The approach for inferring emotional states from facial expressions is grounded in a conception that some basic or natural-kind emotions exist, and each basic emotion is associated with occurrence of a prototypic facial expression. The conception is largely drawn from the extensive research work and findings of psychologist Paul Ekman [1]. He concentrated on six emotion categories for which repeatedly-occurring typical ‘expressions’ could be identified: anger, sadness, disgust, fear, happiness, and surprise. Ekman argued that there is sounder basis for making inferences about these emotion categories, and much subsequent research continues to focus on these basic emotions. It is generally held, for example, that a smile signifies happiness, a scowl occurs in a state of anger, or a frown is associated with fear. Less simplistically, a set of muscles may be moving in any emotional episode, creating a more compound pattern or expression, including some primary ‘prototypic’ muscle movements and secondary versatile facial muscle movements.

However, the ability to make generalizations about the facial expressions that are typically linked to specific emotions could be rather limited, unstable and even flimsy. Advocates make an argument based on the logic that: ‘you know the expression of a [happy / angry / frightened etc.] person when you see one’, and that should give enough confidence for people as well as AI-powered algorithms for inferring emotional states from facial expressions. But are movements of facial muscles so universal, typical and forward-telling about underlying emotions? The theory of Ekman, received as part of the classical view, is consistent with a locationist view of brain activity: a stimulus so perceived as ’emotion-laden’ triggers a reaction (i.e., activation) of a brain region or structure that generates a particularly relevant type of emotion, or perceives a certain emotion (e.g., the most familiar linkage cited is of the amygdala with fear, but there are other structures involved in emotions such as the insula or the anterior cingulate cortex-ACC). The locationist view has however been contested.

The constructionist view of emotions, as developed by psychologist Lisa Feldman Barrett, contends that emotional states are formed in real-time — they are constructed rather than automatically triggered when exposed to an external stimulus (e.g., an object, an event, the facial expression of another person). Her theory of constructed emotions suggests that the construction of an emotion is facilitated by simulating its built-up in mind and body, just as it occurs, being informed by past experiences and learned concepts. Barrett disagrees with using the term ‘reaction’ so far as this implies a fixed, pre-determined activation of a brain region and the ensuing or associated responses, such as facial expression, other physiological sensations (‘feelings’), and subjective experience of emotion. The construction of an emotional state and experience is more fluid and the outcome can be more diversified. Henceforth, Barrett also argues against treating facial expressions, and other physical changes, as ‘fingerprints’ that exist a priori for each type or category of emotion. She rejects the assertion that one can easily tell an emotion from an observed facial expression as if it were a fingerprint embedded in the emotional state. People may respond differently, with accompanied physical changes, even when seemingly feeling the same emotion, such as feeling angry when confronted with critical and even insulting remarks: some people fume in anger, but other ones cry, yet others become withdrawn, and some turn quiet and cunning. Their apparent expressions of ‘anger’ vary [2],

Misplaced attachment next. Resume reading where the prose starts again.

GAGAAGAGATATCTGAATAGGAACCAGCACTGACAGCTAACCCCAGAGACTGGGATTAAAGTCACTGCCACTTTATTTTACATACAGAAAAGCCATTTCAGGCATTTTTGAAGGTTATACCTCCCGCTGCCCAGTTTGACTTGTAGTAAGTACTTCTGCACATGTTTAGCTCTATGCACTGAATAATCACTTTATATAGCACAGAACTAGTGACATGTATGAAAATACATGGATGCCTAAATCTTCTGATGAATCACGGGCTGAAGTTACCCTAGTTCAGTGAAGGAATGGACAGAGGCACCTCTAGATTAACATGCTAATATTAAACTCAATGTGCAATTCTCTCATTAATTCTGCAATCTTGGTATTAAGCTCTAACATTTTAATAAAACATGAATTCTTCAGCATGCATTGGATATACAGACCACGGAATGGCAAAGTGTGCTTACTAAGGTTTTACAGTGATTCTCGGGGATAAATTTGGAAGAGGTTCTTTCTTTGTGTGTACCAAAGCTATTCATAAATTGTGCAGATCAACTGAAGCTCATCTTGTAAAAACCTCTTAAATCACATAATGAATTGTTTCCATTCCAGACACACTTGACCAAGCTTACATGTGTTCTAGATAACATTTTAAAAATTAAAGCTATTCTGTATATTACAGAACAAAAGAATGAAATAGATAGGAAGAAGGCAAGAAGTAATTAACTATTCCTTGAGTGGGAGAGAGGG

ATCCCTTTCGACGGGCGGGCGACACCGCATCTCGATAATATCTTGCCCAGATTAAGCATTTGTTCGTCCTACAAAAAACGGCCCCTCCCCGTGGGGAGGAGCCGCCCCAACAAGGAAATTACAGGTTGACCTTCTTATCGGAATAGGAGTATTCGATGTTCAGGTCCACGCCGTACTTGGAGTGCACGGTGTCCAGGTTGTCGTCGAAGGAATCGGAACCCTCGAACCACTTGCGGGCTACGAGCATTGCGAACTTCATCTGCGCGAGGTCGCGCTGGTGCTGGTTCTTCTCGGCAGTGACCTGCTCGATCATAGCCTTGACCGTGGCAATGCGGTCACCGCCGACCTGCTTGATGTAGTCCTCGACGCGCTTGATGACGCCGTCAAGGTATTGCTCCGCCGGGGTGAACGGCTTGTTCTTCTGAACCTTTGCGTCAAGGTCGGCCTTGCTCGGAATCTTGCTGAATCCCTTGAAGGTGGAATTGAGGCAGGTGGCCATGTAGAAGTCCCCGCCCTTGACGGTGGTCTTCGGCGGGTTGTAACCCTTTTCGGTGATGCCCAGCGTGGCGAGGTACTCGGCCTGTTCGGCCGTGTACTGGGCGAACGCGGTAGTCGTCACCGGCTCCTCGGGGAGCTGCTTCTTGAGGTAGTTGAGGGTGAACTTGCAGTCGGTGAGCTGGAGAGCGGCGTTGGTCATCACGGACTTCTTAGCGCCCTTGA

According to a constructionist view, a structure like the amygdala is involved in more than just producing or perceiving fear, and a number of structures may engage with regard to a given type of emotion, together or alternately. First, the occurrence of activations of brain regions is not pre-determined or ‘pre-wired’ and may vary from one instance to another (i.e., the experience and observed response is not automatically the same). Second, a structure like the amygdala can be engaged with emotions other than fear. Third, brain regions involved in emotional processes are likely to be involved in other types of processes as well (i.e., it gives the basis for greater integration, for example, between cognitive and emotional processes).

  • Note: The concept of constructed emotions is similar to another psychological concept in a more cognitive context of constructed preferences and choice processes [3]. In that context, the argument made is that choices are not necessarily derived by retrieving an established preference ordering stored in long-term memory; in many cases preferences are learned and formed ad hoc, and a choice is constructed as the consumer progresses through a decision process (i.e., what set of rules one uses and how).

There are variants in each ’emotion category’ that should not be overlooked, and the question is how well a person can distinguish between them when viewing the facial expression of another person, for example being elated, delighted, joyful or content as variants of ‘happiness’; or being irritated, aggravated, infuriated, or vengeful as variants of ‘anger’. The differing tone or intensity of a general type of emotion in one person may command a change in appropriate response of the other observing person. But what happens with emotions that do not seem even to have distinct enough facial expressions (e.g., guilt, love, contempt)? There also are expressions that are ‘neutral’ and simply mean nothing emotionally and one should not give them significance as such. All these comments are furthermore valid when the ‘observer’ is a camera and the detection of the emotional state is performed by an AI algorithm.